ALL PHOTOS CLICK FULL SCREEN.
Ben Lomond in winter from Kilmacolm. It's been years since either Alan or myself visited Kilmacolm and the nearby Knapps Loch and Glen Moss. This is good however as it stops any over-familiarity with this area creeping in. I always take loads of photographs in this part of Inverclyde and Renfrewshire. Regional boundaries have changed here over time but in my own head I've always ignored these official lines. I separate them instead by landscapes and geology. Renfrewshire is my wonderland and although Kilmacolm and Knapps Loch reside just over the boundary line in Inverclyde my own visual boundary lines when cycling or walking here place them firmly in 'green-hill country.' Glen Moss however is in Renfrewshire, despite being a very short distance from Kilmacolm so official boundary lines, for me, are largely unimportant. Dozens of quiet minor roads crisscross green-hill country through rolling farmland. Inland Inverclyde tends to be high bleak moor, hill farms and only a few minor roads. You can easily tell the difference walking or cycling.
Castle Semple Loch. This is what green-hill country looks like to me. In the past when walking or cycling I'm not that aware of official boundary markers between different districts... or when I'm crossing them. That's only important if you live here... for letter delivery, postcodes, public services etc...I have always separated them by landscape features instead. Rolling green hills, inland lochs and dams, cattle, farms... rural life. Picture box perfect.
To me, visually, this is always green-hill country. A beautiful oasis. I'm not that bothered if it's in Renfrewshire, North Ayrshire or Inverclyde as it's clearly defined for me just by looking at it.
So for me this is green-hill country with Inverclyde the much higher slopes behind. It's probably all Inverclyde officially but as a traveller and not a resident I don't care about that. I've known all my life visiting 'the kingdom' where my country begins and ends.
It can be quite spectacular, as here at Auchenbothie with the River Clyde deep water trench hidden and a backdrop of the Kilpatrick Escarpment.
But in general it's usually very obvious where my own boundary lines are without looking at a map. Green-hill Country sums it up.
So we, Alan and I, started off at Kilmacolm and Knapps Loch. It does feel like a magical kingdom but like the English Lake District wealth is often the key. Kilmacolm, like Helensburgh and Rhu, is one of Scotland's richest communities so the scenery has been enhanced by that revenue stream for over one hundred years.
In less well heeled lower middle class areas I've been really bored on walks, street after street of perfectly decent but very dull identikit housing that I never even bothered to post but never that here. I find I either like rough housing schemes/ or very wealthy areas just because they are much more interesting architecturally to walk around. Beautiful church above. In some ways 'green-hill country' feels very 'English home counties' and you can't say that for much of urban Scotland.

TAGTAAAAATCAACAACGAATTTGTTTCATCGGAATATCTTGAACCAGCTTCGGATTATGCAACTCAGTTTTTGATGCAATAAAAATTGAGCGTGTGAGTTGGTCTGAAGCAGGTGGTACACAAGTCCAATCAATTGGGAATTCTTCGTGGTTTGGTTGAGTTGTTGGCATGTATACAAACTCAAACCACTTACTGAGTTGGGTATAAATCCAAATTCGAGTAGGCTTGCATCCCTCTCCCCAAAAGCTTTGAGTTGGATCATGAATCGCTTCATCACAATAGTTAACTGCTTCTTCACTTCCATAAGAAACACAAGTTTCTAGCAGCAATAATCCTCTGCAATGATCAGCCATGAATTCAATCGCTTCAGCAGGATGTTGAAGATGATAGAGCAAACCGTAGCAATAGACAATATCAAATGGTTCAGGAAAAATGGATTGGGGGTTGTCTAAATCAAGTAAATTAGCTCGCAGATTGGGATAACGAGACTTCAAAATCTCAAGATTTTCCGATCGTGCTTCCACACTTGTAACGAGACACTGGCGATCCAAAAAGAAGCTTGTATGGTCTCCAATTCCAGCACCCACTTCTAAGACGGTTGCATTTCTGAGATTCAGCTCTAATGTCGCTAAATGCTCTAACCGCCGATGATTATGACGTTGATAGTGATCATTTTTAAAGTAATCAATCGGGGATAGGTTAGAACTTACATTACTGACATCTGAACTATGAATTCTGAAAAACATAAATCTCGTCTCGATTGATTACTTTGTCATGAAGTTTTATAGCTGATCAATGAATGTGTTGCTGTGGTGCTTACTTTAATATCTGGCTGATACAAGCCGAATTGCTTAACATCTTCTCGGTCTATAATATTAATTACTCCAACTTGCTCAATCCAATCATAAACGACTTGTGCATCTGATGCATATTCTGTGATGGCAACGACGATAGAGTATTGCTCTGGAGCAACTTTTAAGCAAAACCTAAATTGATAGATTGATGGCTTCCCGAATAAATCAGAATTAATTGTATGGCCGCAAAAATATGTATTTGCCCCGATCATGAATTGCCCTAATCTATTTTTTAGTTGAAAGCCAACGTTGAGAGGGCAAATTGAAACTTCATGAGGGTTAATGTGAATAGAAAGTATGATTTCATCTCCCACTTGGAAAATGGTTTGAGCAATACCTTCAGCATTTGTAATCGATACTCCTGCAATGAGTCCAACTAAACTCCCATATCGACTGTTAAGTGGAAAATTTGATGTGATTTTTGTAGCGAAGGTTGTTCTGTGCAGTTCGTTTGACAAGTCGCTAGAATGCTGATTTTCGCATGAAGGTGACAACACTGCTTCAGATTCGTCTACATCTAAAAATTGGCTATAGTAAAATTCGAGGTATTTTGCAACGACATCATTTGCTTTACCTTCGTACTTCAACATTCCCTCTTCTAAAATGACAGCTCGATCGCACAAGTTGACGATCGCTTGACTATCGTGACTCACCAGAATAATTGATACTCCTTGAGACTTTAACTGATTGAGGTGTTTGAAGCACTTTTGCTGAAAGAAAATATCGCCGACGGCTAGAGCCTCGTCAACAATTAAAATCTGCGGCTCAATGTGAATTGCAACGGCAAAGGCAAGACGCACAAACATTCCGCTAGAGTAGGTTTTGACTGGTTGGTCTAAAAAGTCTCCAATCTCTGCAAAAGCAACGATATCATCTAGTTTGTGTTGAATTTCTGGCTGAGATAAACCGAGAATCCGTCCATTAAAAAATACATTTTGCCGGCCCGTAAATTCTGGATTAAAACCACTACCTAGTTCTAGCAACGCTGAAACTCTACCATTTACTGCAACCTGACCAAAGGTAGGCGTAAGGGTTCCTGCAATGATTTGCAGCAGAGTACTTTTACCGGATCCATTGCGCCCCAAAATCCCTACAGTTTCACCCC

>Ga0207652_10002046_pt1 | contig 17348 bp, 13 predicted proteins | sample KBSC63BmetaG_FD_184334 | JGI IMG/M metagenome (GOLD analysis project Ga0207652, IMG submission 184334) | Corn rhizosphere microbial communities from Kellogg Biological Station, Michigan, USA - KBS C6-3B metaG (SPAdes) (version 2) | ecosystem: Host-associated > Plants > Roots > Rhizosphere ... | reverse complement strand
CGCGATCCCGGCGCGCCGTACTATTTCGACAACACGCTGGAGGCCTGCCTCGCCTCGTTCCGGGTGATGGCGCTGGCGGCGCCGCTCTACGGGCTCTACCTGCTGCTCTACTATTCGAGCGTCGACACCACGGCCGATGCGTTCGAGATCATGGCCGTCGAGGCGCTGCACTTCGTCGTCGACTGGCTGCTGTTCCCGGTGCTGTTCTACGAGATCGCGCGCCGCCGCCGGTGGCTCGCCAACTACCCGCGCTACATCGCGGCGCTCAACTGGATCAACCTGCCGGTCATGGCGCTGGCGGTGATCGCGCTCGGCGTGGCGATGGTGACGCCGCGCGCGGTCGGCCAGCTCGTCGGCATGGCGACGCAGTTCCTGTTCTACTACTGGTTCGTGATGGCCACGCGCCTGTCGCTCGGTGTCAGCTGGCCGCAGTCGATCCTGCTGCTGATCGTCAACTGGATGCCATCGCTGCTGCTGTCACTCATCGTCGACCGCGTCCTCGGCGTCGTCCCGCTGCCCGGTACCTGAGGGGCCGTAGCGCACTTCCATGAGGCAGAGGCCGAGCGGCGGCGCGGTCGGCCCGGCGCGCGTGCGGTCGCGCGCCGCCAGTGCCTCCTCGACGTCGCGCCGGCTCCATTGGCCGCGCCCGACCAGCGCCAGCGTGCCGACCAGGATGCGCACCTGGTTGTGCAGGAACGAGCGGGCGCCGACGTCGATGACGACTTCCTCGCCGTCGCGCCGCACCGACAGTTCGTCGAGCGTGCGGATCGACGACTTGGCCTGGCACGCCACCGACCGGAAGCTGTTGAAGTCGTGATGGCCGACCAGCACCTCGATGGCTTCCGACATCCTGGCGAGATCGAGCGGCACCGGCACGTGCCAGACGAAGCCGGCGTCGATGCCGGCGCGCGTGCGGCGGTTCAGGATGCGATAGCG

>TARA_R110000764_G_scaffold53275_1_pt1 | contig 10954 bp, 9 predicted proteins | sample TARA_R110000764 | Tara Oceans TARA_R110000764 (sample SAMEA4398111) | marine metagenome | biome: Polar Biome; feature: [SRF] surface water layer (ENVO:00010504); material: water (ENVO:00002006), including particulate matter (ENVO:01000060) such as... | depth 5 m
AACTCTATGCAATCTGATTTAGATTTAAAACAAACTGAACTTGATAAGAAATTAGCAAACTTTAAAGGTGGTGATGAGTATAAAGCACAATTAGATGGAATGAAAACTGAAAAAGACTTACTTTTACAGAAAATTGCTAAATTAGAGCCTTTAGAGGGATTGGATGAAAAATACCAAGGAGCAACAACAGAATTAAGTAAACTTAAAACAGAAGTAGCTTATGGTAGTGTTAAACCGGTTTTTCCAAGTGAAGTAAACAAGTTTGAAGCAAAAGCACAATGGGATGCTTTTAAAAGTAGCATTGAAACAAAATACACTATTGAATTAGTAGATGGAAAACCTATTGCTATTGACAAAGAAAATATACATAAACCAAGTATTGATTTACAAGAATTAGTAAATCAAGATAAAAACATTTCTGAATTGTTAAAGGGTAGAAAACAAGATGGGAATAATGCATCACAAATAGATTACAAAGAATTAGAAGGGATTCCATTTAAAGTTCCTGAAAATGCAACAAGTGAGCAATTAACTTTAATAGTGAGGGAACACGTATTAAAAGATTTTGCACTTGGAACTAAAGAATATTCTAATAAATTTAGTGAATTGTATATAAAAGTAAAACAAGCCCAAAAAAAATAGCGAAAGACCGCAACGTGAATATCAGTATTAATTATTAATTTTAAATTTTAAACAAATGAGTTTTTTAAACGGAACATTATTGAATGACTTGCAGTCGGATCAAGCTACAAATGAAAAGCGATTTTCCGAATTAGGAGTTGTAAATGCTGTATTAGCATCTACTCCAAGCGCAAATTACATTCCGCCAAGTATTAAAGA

So we did our usual tour of Knapps Loch, seen here...
... then up onto the obvious crag behind the loch...reached via grassy paths, although they are getting more used looking now with increased yearly rainfall in west Scotland and post pandemic healthy living daily advice to get outdoors, influencing suddenly exercise conscious adults... plus the usual internet obsession with beauty spots worldwide. Glen Moss incidentally is reached across the fields on faint paths via the houses in the middle top of photo and a signposted wooded strip/path through the golf course.
It's a popular dog walking area for locals which is no surprise as I've always found in other upmarket areas they build golf courses on any available land rather than public parks although Kilmacolm is better served with good walks locally than say Newton Mearns or Helensburgh.... with far less scenic minor roads available in the last two places mentioned. But you've got to know where to go in this area. Visitor parking is very limited ... which is a good thing throughout Green-hill Country/ Renfrewshire/Inverclyde/North Ayrshire as it keeps it fairly quiet.
A kestrel on a tree... snapped unaware as balancing on this thin twig was occupying it fully in a playful breeze. Does my bum look big in this?
Minutes later it spotted a potential meal, a mouse or a vole, and soared upwards to maintain its classic hovering position.
On other occasions it can seem like a magical place. A few geese in a field here.
Happy geese feeding near Kilmacolm.
And some amazing buildings. Mount Zion in Quarriers Village, above.
The village lands.
Old signpost near Glen Moss.
Glen Moss. It used to be used for curling in winter but with warmer temperatures and a lack of marshlands UK wide it's now best suited as a wildlife reserve.
Howwood and the surrounding green-hill country.
Kilmacolm church and local bus.
And if you fancy something different the Clyde Coast is just a short drive/ cycle ride or local bus away.
I read recently about the Cathkin Braes being the best place to view the City of Glasgow from... as a perfect high vantage point in a quality newspaper. That's a matter of personal taste of course but to my mind, having visited both areas recently and in the past it's very obviously not. The next post should confirm that beyond doubt.... coming as it does from Central Belt Scotland's best living landscape photographer :) ie. me.
A very different land in this link. I've been a fan of this duo for over ten years. Clicking unmute brings the sound on.